A geometric approach to modeling and analyzing dynamics in biomedical time series

Event Description

Abstract:  Informed by physiology, the wave-shape oscillatory model for biomedical time series asserts that cycles lie on or near a low-dimensional manifold.

Recovering this manifold provides insight into the dynamics of the underlying system.  I present a manifold learning framework for biomedical time series analysis, and I provide a guarantee on the dynamical information which can be recovered using this framework.   We will discuss several applications in the analysis of electrocardiograms and blood pressure monitoring.  Time-permitting, we will examine further approaches to biomedical time series analysis which fuse traditional signal processing with modern mathematics.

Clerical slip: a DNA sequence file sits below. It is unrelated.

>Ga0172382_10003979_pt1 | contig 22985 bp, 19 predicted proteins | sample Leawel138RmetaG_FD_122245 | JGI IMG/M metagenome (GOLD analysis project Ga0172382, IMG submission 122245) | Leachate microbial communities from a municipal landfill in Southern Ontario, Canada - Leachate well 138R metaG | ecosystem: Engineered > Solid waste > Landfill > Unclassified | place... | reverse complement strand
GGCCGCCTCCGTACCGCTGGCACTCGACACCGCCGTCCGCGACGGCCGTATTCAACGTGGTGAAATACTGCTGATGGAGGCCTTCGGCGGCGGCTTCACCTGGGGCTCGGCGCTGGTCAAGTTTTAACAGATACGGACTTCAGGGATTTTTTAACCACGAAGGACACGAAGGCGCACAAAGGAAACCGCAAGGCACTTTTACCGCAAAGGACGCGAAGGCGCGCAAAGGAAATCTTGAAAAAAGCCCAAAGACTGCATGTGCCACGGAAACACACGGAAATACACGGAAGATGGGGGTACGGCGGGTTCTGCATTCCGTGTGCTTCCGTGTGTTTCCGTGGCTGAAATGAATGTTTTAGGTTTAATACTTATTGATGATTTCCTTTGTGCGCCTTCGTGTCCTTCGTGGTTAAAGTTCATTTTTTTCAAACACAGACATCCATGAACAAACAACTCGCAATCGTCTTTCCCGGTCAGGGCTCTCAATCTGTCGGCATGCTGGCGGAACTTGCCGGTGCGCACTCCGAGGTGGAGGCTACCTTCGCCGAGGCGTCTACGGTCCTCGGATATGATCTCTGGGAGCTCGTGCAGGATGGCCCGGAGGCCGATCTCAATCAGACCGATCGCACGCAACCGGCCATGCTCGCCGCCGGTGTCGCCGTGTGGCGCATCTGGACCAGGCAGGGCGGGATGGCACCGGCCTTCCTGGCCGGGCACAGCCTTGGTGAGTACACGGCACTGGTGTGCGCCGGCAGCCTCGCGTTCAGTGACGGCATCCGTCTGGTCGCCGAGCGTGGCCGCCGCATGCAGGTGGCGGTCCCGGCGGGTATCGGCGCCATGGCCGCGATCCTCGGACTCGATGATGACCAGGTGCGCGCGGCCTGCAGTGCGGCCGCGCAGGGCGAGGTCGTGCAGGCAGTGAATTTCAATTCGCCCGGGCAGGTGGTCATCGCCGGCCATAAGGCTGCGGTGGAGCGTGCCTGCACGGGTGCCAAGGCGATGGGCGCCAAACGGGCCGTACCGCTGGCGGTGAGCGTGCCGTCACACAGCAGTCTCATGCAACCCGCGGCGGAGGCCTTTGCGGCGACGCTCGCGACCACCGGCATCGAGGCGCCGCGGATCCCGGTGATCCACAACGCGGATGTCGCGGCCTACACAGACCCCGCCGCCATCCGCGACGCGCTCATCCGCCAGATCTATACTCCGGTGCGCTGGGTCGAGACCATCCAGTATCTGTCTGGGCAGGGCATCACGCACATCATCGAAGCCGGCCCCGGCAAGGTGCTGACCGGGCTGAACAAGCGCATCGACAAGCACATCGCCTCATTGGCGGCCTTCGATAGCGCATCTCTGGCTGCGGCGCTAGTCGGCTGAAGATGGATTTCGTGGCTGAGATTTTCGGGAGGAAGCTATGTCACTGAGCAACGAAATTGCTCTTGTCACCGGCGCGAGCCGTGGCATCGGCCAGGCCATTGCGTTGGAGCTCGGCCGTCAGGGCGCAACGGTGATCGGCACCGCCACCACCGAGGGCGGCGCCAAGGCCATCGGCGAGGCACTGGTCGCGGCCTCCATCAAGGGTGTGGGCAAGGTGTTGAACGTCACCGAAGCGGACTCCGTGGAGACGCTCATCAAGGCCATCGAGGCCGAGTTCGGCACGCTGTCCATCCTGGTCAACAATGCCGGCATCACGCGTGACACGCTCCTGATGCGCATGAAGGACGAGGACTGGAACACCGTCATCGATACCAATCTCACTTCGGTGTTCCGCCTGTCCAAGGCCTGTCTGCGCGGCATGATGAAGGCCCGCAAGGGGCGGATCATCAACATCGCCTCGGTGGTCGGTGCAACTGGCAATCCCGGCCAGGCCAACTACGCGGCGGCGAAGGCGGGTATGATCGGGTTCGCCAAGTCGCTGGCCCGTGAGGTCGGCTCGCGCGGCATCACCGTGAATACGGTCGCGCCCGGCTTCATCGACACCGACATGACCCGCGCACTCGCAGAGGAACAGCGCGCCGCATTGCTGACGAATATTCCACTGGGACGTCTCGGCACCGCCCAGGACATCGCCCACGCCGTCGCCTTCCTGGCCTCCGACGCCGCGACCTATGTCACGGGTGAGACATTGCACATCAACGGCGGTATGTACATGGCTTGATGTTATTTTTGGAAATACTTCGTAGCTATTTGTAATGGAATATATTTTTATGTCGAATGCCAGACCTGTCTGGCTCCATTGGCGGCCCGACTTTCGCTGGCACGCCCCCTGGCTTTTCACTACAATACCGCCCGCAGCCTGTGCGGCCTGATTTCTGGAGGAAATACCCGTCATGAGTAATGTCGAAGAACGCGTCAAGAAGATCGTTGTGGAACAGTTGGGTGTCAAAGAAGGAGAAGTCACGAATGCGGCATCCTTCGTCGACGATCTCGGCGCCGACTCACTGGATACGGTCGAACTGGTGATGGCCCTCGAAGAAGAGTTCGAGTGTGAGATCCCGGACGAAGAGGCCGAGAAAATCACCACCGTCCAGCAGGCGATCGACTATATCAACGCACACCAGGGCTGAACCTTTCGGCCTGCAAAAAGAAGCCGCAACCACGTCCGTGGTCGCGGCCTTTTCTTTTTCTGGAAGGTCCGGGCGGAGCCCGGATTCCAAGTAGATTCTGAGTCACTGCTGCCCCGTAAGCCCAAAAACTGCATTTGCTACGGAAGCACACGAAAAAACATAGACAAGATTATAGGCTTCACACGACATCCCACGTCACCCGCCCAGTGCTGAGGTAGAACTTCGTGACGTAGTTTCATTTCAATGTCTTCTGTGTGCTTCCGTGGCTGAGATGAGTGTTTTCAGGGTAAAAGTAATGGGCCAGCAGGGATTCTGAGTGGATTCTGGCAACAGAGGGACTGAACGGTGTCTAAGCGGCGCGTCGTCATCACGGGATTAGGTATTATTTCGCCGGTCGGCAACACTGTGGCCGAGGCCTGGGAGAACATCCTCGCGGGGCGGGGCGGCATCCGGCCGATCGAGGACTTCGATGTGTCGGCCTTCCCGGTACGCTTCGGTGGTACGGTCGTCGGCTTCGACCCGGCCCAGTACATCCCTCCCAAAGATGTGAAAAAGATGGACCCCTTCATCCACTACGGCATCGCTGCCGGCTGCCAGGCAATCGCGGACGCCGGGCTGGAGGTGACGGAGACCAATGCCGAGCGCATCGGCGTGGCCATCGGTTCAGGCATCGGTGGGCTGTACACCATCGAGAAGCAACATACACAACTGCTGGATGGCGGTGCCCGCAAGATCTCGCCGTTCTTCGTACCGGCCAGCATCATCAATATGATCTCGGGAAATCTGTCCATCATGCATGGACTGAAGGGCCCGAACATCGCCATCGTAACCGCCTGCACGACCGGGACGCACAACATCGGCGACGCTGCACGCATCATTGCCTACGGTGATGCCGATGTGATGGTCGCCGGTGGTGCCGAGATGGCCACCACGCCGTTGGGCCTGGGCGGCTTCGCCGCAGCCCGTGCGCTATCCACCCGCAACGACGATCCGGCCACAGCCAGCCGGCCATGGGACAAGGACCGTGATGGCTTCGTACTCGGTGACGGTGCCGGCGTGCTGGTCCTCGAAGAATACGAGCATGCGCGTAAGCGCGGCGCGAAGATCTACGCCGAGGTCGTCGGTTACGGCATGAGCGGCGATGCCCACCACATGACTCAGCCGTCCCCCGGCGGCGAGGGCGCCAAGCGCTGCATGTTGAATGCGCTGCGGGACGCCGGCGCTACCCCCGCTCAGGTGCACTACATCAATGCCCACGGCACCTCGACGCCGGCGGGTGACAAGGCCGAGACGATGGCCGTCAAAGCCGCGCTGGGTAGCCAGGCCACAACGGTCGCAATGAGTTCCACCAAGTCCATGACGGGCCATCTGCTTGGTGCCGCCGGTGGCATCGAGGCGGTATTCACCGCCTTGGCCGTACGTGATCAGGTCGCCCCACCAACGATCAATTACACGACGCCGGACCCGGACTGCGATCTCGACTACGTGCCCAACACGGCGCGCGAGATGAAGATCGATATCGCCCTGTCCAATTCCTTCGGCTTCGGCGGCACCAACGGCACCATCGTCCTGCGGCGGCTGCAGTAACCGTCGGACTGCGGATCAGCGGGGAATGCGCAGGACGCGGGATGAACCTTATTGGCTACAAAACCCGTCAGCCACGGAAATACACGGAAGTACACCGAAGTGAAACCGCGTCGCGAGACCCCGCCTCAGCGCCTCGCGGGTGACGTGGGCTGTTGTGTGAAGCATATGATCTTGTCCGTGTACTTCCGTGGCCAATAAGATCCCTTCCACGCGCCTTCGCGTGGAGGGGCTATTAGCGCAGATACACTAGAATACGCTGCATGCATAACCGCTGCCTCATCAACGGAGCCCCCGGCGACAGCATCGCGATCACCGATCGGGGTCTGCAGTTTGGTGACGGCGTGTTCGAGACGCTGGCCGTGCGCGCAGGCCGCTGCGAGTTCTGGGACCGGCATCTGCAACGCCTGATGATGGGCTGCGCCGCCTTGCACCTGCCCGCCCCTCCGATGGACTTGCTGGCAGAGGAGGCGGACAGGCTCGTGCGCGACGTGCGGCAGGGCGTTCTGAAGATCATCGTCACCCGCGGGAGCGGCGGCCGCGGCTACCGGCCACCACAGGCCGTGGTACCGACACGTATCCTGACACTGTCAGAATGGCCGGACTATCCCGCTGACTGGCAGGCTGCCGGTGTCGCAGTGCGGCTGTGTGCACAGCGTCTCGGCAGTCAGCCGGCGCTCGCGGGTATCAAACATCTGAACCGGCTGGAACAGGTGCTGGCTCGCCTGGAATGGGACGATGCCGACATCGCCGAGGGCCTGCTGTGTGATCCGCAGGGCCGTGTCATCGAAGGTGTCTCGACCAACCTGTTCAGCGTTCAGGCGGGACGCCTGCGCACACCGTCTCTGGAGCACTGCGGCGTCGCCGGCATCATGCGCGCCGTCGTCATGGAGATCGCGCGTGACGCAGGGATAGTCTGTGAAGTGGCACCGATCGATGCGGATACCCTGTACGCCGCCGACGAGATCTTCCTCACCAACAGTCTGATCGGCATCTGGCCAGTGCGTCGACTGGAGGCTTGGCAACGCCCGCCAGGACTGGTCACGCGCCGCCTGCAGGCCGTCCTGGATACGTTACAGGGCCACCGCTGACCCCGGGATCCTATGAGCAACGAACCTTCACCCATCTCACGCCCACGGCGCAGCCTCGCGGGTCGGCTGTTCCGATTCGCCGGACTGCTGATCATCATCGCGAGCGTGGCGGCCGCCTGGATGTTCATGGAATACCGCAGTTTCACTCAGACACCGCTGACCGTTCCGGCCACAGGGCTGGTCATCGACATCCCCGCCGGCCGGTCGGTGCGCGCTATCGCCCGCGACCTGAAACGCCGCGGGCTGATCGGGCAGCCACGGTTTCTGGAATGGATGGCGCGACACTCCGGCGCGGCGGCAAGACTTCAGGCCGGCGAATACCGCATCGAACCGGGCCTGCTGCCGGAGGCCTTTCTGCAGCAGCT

Bio:  John Malik is a Canadian PhD candidate in the Department of Mathematics at Duke University.  He completed his undergraduate and master’s degrees in mathematics at the University of Western Ontario.  He develops and uses tools from applied harmonic analysis, differential geometry, and nonlinear time-frequency analysis to extract clinically relevant information from biomedical time series. He is currently funded by the Myra and William Waldo Boone Fellowship.

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